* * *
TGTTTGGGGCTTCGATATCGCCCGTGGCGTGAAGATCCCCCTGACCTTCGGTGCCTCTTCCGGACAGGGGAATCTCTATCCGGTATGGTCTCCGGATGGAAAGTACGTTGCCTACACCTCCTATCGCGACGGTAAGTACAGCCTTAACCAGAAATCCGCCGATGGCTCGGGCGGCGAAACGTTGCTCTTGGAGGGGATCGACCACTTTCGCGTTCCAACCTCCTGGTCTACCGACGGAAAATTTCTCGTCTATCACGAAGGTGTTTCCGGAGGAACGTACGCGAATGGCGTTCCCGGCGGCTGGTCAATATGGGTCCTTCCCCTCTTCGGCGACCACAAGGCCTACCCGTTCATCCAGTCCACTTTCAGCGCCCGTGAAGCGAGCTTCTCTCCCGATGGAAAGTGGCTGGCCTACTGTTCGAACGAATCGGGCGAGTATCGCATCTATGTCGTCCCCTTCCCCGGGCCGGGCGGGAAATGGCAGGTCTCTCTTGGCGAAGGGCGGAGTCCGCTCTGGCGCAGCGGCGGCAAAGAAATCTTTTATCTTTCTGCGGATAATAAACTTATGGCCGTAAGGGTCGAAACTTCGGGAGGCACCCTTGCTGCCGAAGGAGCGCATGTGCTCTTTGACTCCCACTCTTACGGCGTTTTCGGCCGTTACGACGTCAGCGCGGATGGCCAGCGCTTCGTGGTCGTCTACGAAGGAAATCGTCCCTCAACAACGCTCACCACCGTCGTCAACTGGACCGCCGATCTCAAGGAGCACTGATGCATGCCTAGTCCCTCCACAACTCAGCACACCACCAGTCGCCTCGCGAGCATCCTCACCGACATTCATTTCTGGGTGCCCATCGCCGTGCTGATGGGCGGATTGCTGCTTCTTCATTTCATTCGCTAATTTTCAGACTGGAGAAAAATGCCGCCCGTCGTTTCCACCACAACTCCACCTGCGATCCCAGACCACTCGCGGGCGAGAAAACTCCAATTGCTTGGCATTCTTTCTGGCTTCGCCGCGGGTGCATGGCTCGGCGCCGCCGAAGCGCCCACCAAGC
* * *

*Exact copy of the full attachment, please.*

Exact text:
TGTTTGGGGCTTCGATATCGCCCGTGGCGTGAAGATCCCCCTGACCTTCGGTGCCTCTTCCGGACAGGGGAATCTCTATCCGGTATGGTCTCCGGATGGAAAGTACGTTGCCTACACCTCCTATCGCGACGGTAAGTACAGCCTTAACCAGAAATCCGCCGATGGCTCGGGCGGCGAAACGTTGCTCTTGGAGGGGATCGACCACTTTCGCGTTCCAACCTCCTGGTCTACCGACGGAAAATTTCTCGTCTATCACGAAGGTGTTTCCGGAGGAACGTACGCGAATGGCGTTCCCGGCGGCTGGTCAATATGGGTCCTTCCCCTCTTCGGCGACCACAAGGCCTACCCGTTCATCCAGTCCACTTTCAGCGCCCGTGAAGCGAGCTTCTCTCCCGATGGAAAGTGGCTGGCCTACTGTTCGAACGAATCGGGCGAGTATCGCATCTATGTCGTCCCCTTCCCCGGGCCGGGCGGGAAATGGCAGGTCTCTCTTGGCGAAGGGCGGAGTCCGCTCTGGCGCAGCGGCGGCAAAGAAATCTTTTATCTTTCTGCGGATAATAAACTTATGGCCGTAAGGGTCGAAACTTCGGGAGGCACCCTTGCTGCCGAAGGAGCGCATGTGCTCTTTGACTCCCACTCTTACGGCGTTTTCGGCCGTTACGACGTCAGCGCGGATGGCCAGCGCTTCGTGGTCGTCTACGAAGGAAATCGTCCCTCAACAACGCTCACCACCGTCGTCAACTGGACCGCCGATCTCAAGGAGCACTGATGCATGCCTAGTCCCTCCACAACTCAGCACACCACCAGTCGCCTCGCGAGCATCCTCACCGACATTCATTTCTGGGTGCCCATCGCCGTGCTGATGGGCGGATTGCTGCTTCTTCATTTCATTCGCTAATTTTCAGACTGGAGAAAAATGCCGCCCGTCGTTTCCACCACAACTCCACCTGCGATCCCAGACCACTCGCGGGCGAGAAAACTCCAATTGCTTGGCATTCTTTCTGGCTTCGCCGCGGGTGCATGGCTCGGCGCCGCCGAAGCGCCCACCAAGC